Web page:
Uzbekistan is a country with a rich and diverse culture. It is home to a variety of different ethnic groups, each with its own unique culture and language. Visitors to Uzbekistan can experience a wide range of different cultures, from the traditional to the modern.
The most modern city is the capital Tashkent where we honestly spent way too much time. The culture here is mostly Soviet Era. As in other parts of the country, most people here also speak Russian.
There are so many cultures intertwined here with the majority (71%) being the Uzbek one followed by Russians, Tajiks, Kazakhs, and other minority groups which includes the Koreans.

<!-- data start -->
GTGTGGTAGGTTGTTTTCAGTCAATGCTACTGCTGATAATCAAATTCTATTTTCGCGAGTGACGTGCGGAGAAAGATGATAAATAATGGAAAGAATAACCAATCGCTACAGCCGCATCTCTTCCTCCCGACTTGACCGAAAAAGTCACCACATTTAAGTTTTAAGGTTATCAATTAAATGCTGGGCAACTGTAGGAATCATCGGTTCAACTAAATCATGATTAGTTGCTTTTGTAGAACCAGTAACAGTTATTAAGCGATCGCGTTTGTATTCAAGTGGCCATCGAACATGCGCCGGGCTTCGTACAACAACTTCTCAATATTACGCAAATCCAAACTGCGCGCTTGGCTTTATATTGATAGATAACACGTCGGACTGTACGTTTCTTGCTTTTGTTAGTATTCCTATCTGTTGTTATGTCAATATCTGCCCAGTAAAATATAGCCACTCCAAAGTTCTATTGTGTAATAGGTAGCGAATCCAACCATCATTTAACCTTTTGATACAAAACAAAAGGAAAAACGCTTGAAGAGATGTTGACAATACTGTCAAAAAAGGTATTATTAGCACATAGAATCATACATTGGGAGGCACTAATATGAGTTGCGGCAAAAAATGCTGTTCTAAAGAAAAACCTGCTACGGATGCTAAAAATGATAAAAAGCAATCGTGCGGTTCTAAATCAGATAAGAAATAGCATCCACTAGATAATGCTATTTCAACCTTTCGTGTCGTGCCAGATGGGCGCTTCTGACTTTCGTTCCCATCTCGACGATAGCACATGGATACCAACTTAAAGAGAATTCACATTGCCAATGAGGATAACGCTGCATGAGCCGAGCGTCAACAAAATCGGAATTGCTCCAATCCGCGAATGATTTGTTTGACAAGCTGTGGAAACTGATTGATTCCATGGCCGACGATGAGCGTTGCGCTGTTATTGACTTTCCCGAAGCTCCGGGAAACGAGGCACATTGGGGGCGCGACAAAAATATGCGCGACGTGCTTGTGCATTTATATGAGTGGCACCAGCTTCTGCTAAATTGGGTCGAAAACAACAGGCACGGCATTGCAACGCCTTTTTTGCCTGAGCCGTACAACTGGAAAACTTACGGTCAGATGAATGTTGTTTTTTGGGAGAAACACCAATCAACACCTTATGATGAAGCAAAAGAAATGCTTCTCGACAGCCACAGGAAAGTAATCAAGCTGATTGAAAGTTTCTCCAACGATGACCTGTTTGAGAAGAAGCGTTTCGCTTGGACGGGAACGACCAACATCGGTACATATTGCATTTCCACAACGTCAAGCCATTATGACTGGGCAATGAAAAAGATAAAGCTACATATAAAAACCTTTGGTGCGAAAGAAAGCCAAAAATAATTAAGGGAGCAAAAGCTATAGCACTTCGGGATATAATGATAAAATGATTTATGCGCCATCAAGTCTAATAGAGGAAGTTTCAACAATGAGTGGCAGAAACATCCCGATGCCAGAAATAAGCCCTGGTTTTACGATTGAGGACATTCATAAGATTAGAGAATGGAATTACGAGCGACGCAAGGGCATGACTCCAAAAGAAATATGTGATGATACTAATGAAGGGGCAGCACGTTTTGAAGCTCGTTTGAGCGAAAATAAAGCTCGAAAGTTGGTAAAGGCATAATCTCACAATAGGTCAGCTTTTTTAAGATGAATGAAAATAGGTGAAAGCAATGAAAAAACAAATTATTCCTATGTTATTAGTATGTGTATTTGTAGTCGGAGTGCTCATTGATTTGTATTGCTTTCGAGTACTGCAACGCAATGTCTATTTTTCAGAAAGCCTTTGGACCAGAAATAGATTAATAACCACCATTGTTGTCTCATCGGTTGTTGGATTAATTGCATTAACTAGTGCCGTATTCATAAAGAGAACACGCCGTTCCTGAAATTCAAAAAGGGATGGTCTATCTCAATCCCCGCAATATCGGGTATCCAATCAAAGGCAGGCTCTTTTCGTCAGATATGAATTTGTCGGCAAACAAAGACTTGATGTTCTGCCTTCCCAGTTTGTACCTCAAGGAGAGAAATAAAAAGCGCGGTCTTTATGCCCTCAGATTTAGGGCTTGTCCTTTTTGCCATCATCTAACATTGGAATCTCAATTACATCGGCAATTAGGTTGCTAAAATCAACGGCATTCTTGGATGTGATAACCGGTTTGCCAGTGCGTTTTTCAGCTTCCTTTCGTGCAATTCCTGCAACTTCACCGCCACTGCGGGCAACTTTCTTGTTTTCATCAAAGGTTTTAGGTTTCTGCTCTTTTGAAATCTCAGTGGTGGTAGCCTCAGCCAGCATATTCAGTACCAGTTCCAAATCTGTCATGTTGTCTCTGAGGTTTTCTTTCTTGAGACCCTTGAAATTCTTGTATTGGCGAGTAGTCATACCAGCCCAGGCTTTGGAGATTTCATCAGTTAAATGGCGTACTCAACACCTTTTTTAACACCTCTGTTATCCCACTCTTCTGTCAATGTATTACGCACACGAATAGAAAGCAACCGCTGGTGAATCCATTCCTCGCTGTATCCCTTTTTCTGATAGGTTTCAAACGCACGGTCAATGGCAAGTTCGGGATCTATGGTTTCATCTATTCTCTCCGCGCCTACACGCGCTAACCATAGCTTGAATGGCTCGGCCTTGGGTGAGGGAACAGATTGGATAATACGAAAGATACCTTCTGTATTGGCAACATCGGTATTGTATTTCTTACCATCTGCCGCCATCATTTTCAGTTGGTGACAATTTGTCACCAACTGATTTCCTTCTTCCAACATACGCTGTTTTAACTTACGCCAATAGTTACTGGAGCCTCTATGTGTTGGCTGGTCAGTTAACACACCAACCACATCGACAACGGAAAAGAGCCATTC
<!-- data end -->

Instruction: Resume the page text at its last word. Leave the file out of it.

In August 1937, Joseph Stalin decided to deport ethnic Koreans from the Soviet Union’s Far East to Central Asia. In less than two months, more than 170,000 people were loaded into cargo trains and transported to Uzbekistan and Kazakhstan on a horrendous journey across Siberia.
The country is home to over 130 ethnic groups, each with its own unique customs and traditions. Here are the top 5 cultures represented in Uzbekistan:
The Uzbeks are the largest ethnic group in Uzbekistan, and they make up about 71% of the population. The Uzbeks are a Muslim people, and their culture is heavily influenced by Islam. Uzbeks are known for their hospitality, their love of music and dance, and their delicious cuisine, including Plov.